One of the best places to learn mindfulness is in your car. Many of you know how much I love to travel. I used to take very long road trips, oftentimes from Los Angeles to Salt Spring Island.
Driving used to be hard on me. I would get tired after 3-4 hours of highway driving. But I decided to try something new: I began driving as a practice of meditation. The four doors of my car became my mini retreat. While I was driving I began to focus primarily on my breath. This had a profound effect. I was able to stretch my driving times to 8-12 hours a day without feeling tired.
As I began practicing mindfulness, I had no idea how much tension I drove with, especially in my breath. When someone sped up behind my car and tailgated me, that’s when I especially held my breath and began to tense up. So I began practicing deeper, calmer breathing during stressful driving experiences like traffic or aggressive driving on the road.
When I did this, I noticed the cars around me would often shift the way they drove and would drive with more space and peacefulness. I also began to experience flow states where I felt I was no longer driving and completely one with the road and everything around me. It was rejuvenating and powerful to experience. That’s when I came to realize the profound benefit of practicing presence while driving.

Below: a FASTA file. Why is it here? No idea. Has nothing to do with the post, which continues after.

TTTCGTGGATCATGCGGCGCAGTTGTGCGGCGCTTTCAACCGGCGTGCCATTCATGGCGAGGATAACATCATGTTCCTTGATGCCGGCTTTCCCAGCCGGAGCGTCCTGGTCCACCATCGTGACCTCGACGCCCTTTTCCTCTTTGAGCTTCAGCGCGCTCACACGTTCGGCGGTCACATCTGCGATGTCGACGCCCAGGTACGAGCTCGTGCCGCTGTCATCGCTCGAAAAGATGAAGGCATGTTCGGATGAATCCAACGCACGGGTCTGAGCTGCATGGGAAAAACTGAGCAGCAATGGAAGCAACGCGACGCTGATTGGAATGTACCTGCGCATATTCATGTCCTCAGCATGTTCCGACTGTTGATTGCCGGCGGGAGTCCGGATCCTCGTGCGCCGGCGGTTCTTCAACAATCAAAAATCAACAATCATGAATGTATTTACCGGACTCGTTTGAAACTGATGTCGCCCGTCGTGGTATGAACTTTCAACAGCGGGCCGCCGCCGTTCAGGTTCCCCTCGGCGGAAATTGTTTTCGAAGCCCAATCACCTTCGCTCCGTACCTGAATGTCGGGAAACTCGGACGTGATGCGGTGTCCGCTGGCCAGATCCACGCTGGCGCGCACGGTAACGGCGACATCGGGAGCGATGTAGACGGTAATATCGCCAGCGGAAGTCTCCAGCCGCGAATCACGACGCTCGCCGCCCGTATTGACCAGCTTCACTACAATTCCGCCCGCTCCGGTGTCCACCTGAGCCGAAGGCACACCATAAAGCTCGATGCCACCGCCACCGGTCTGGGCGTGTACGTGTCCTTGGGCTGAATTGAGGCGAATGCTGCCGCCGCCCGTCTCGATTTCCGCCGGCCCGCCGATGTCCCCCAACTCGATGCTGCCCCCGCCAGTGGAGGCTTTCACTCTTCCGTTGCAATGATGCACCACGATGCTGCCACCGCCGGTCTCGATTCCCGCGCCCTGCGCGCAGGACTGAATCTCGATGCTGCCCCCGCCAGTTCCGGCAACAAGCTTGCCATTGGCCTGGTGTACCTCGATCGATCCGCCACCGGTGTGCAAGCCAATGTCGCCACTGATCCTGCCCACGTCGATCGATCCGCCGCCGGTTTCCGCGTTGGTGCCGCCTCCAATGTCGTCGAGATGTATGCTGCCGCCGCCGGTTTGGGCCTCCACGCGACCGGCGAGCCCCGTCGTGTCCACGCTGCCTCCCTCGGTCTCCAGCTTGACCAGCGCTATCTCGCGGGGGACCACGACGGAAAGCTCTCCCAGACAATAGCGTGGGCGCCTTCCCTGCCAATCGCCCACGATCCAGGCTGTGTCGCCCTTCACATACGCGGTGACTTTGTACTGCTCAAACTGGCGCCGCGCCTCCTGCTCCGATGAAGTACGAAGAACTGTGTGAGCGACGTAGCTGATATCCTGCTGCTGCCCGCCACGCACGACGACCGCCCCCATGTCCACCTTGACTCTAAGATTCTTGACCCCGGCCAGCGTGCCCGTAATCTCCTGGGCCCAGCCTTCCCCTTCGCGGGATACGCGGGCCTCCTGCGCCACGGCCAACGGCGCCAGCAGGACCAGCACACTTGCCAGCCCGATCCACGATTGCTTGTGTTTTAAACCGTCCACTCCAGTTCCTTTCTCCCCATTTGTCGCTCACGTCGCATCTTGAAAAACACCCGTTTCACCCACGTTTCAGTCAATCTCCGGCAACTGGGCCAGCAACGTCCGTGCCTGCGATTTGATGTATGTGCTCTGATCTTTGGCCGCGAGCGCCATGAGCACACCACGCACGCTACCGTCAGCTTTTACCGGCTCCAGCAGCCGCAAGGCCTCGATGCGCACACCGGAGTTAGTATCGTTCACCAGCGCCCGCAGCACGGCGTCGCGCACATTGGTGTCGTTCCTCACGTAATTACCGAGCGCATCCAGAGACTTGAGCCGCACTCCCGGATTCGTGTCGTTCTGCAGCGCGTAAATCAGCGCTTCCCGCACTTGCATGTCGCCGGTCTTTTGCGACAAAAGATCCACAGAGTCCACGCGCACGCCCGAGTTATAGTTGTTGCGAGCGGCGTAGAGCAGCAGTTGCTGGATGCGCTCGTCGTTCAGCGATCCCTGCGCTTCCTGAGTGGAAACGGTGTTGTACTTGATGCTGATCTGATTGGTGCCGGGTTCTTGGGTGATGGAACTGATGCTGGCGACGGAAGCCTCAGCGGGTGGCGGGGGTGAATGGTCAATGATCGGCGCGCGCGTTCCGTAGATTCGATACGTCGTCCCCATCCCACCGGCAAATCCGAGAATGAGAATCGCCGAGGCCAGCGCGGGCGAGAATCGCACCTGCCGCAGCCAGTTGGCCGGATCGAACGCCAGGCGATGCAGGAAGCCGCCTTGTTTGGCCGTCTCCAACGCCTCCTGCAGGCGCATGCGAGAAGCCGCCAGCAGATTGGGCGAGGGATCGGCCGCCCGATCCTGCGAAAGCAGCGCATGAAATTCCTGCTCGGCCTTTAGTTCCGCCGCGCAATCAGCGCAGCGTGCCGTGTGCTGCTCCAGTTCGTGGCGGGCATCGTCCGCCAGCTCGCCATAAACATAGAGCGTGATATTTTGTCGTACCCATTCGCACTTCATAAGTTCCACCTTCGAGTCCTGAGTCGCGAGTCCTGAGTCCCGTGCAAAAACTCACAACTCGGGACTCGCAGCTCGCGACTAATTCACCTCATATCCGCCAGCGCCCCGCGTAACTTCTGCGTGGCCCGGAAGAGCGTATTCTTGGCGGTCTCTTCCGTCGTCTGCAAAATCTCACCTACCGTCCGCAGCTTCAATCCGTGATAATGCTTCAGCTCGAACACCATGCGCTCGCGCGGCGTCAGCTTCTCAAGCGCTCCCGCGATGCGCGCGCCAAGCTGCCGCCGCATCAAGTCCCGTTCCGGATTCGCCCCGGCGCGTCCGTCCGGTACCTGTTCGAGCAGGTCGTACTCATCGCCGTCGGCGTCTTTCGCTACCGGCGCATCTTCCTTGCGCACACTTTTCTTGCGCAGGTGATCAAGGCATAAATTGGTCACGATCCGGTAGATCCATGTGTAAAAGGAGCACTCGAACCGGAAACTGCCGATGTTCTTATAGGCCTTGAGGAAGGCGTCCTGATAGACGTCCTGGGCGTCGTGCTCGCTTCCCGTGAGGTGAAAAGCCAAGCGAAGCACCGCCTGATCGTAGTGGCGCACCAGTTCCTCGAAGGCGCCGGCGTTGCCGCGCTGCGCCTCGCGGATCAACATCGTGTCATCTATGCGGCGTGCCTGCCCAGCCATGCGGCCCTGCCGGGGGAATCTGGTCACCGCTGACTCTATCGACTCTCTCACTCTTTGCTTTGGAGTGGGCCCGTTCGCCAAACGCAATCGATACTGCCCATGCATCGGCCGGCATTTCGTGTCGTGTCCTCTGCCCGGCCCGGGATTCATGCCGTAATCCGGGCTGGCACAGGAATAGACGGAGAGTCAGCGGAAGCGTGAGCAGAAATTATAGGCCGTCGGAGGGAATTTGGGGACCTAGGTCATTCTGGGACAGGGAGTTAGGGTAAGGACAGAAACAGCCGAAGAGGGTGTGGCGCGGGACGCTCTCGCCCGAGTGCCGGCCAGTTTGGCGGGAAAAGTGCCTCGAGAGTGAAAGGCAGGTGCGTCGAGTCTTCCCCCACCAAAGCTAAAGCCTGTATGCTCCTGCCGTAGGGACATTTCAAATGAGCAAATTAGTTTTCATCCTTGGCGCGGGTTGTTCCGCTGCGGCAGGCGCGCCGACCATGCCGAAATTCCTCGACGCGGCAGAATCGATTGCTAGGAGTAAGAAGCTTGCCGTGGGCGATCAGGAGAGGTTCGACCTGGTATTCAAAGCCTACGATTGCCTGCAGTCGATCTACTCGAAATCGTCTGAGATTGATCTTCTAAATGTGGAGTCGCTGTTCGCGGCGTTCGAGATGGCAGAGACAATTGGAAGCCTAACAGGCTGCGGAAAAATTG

Considering how much time people spend in the car, learning mindfulness while driving presents a perfect opportunity to practice. What better time to learn to be in the moment than on the road?
Here are 3 ways on how you can learn how to drive mindfully.
Always remember to drive safely and keep your attention on the road!
- Pay attention to your breath. Try to keep a steady, even breath while you drive. Our breath tends to become shallow and tight when we find ourselves in traffic or stressful driving situations. It’s a simple and effective tool to tap into to help relieve tension during your drive.
- Pay attention to bodily sensations. Be aware of your posture and any tension you are feeling. Tune into your shoulders, legs, feet, and even your grip on the steering wheel. Are you squeezing any part of your body or are you relaxed? If you find yourself tense, a simple focus on breathing in and pausing between each inhale and exhale will help you become more anchored and centered.
- Practice peaceful centering as you drive. You’ll notice this affects the atmosphere on the road. If someone is tailgating you or you feel aggression on the road, you may notice a shift when you begin to center yourself.